The primary reason why patients choose a premium IOL is that they want to retain multifocal vision. Where a standard IOL is referred to as monofocal (attaining single-distance visual quality, such as up close or farther away), a premium IOL is made to focus well at numerous points and distances.
- Can eliminate the need for eyeglasses, even for patients with more complex visual needs.
- Are suitable for patients with presbyopia, the age-related eye condition that can disrupt near vision. A premium IOL can correct near vision while simultaneously preserving distance vision.
- Provide a custom solution for each patient. No two people have the same exact vision needs. The wide selection of premium IOLs adequately meets the needs of patients with various lifestyle habits and preferences.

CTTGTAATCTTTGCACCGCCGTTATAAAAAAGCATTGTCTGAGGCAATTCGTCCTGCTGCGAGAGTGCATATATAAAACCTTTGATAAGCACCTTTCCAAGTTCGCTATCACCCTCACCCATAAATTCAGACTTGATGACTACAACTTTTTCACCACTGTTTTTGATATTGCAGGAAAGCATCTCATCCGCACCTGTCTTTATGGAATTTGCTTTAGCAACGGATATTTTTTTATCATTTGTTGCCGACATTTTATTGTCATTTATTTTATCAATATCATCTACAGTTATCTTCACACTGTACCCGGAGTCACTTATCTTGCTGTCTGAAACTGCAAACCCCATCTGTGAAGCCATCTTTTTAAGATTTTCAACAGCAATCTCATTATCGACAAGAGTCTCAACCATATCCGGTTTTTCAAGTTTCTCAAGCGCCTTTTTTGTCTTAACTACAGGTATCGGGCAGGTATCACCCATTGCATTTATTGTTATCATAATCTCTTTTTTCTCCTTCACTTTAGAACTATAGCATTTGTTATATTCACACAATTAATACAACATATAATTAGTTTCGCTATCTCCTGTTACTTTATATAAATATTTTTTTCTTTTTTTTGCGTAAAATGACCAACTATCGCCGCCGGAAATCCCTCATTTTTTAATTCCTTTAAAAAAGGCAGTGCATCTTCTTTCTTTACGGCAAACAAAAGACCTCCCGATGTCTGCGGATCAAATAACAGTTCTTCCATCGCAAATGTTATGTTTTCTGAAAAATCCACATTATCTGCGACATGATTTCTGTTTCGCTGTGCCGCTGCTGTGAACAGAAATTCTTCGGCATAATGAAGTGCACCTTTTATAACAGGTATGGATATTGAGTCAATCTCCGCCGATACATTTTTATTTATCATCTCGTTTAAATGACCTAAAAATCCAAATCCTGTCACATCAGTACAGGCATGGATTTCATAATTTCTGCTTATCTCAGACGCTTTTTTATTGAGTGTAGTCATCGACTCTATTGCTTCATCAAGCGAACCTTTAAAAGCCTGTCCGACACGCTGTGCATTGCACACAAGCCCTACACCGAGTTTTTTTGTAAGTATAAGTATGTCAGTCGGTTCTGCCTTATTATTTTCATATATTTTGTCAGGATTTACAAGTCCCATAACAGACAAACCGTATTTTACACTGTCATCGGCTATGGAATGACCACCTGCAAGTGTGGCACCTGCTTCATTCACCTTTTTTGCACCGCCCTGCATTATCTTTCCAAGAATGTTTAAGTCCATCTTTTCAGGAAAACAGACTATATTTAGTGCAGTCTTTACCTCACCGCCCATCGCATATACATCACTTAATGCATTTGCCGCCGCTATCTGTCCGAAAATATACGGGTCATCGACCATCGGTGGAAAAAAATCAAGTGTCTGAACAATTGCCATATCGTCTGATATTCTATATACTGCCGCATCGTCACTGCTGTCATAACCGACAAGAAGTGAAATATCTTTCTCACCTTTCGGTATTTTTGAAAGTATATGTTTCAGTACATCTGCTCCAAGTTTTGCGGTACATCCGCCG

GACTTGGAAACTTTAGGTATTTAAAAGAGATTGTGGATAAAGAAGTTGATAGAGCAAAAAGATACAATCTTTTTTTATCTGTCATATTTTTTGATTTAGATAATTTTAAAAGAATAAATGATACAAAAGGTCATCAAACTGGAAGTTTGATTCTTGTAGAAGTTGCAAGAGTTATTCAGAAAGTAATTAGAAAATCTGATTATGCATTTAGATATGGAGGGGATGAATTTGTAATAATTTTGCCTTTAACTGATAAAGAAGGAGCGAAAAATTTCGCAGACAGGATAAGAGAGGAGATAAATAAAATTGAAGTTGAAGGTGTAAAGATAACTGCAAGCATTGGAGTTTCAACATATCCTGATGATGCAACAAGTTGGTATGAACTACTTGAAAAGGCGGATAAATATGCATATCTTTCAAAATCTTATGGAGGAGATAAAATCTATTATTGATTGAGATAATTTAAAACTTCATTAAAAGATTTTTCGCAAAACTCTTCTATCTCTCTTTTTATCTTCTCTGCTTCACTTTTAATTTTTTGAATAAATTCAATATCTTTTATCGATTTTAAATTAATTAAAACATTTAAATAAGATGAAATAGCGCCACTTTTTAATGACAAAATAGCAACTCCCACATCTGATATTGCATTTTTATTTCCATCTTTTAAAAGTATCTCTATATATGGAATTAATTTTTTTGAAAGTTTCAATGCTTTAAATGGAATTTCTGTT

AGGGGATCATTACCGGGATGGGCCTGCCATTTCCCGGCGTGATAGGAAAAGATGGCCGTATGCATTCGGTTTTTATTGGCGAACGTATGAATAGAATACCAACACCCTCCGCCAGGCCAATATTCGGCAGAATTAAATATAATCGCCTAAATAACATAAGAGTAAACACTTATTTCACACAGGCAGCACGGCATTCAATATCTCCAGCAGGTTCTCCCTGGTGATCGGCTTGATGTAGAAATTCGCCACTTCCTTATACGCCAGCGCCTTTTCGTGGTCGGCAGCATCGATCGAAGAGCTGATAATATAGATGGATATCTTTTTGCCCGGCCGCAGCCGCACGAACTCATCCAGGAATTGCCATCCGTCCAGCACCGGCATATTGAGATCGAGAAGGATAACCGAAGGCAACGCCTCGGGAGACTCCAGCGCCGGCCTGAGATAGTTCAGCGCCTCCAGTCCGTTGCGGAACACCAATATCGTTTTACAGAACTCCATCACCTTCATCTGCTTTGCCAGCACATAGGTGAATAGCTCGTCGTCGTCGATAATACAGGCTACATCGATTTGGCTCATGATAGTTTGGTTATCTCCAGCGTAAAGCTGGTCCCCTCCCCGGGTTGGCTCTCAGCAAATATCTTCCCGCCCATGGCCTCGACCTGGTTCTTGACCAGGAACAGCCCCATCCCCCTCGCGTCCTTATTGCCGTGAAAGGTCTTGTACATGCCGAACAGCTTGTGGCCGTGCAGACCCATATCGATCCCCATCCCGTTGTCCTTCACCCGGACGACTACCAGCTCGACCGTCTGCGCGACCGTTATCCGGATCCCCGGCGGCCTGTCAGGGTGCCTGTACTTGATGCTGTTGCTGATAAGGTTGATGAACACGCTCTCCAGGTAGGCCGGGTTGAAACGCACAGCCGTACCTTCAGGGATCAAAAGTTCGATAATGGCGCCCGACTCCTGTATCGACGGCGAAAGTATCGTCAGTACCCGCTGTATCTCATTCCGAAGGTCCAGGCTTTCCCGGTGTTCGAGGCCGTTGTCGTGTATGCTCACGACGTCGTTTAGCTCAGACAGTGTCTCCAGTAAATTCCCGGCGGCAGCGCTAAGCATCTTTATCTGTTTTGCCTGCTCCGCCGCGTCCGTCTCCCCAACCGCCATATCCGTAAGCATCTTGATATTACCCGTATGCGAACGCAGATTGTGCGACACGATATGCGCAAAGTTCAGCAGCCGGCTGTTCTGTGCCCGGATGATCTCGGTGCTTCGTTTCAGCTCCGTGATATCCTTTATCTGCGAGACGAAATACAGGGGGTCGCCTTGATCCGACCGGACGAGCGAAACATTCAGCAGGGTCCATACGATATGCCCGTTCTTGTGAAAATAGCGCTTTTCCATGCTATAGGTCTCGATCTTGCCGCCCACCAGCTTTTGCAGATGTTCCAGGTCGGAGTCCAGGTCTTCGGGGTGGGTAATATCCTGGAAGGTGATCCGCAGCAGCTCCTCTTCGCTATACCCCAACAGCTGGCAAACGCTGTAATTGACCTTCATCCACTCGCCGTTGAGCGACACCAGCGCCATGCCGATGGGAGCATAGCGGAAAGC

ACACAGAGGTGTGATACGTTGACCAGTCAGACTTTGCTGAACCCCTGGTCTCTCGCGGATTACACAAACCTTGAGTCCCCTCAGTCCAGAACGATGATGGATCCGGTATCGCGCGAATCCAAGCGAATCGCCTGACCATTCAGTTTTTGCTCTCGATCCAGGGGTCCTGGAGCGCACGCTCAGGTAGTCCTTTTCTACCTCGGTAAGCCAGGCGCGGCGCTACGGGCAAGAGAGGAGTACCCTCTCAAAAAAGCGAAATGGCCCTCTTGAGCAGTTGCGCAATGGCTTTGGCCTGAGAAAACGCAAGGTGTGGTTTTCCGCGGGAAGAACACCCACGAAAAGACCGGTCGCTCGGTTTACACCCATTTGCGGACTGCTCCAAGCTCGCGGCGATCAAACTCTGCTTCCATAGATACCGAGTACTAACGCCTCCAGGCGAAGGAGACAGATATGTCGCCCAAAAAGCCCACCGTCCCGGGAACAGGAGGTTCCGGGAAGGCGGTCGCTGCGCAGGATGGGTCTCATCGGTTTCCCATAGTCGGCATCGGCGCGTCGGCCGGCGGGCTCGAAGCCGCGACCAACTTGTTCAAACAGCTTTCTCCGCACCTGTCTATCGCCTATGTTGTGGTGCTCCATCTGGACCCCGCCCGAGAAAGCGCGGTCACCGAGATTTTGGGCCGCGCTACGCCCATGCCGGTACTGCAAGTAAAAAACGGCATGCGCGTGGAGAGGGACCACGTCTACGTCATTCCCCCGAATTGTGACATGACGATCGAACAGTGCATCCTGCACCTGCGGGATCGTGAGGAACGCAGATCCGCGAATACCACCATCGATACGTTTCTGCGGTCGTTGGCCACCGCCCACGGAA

- Have a high satisfaction rate. Most patients who receive premium IOLs find that their level of visual improvement has a positive effect on daily living.
- Clear vision at all distances means less time spent fumbling with eyeglasses and greater ability to engage in an active lifestyle without the need for special eyewear.
Intraocular Lens Patient Testimonial
“Dr. Evans is a wonderful surgeon. I can’t praise him enough based on my personal experience. Thank you Dr. Evans for taking such good care of me.”
– Partha P.
I Have A High Amount Of Astigmatism. Can I Still Get A Premium IOL?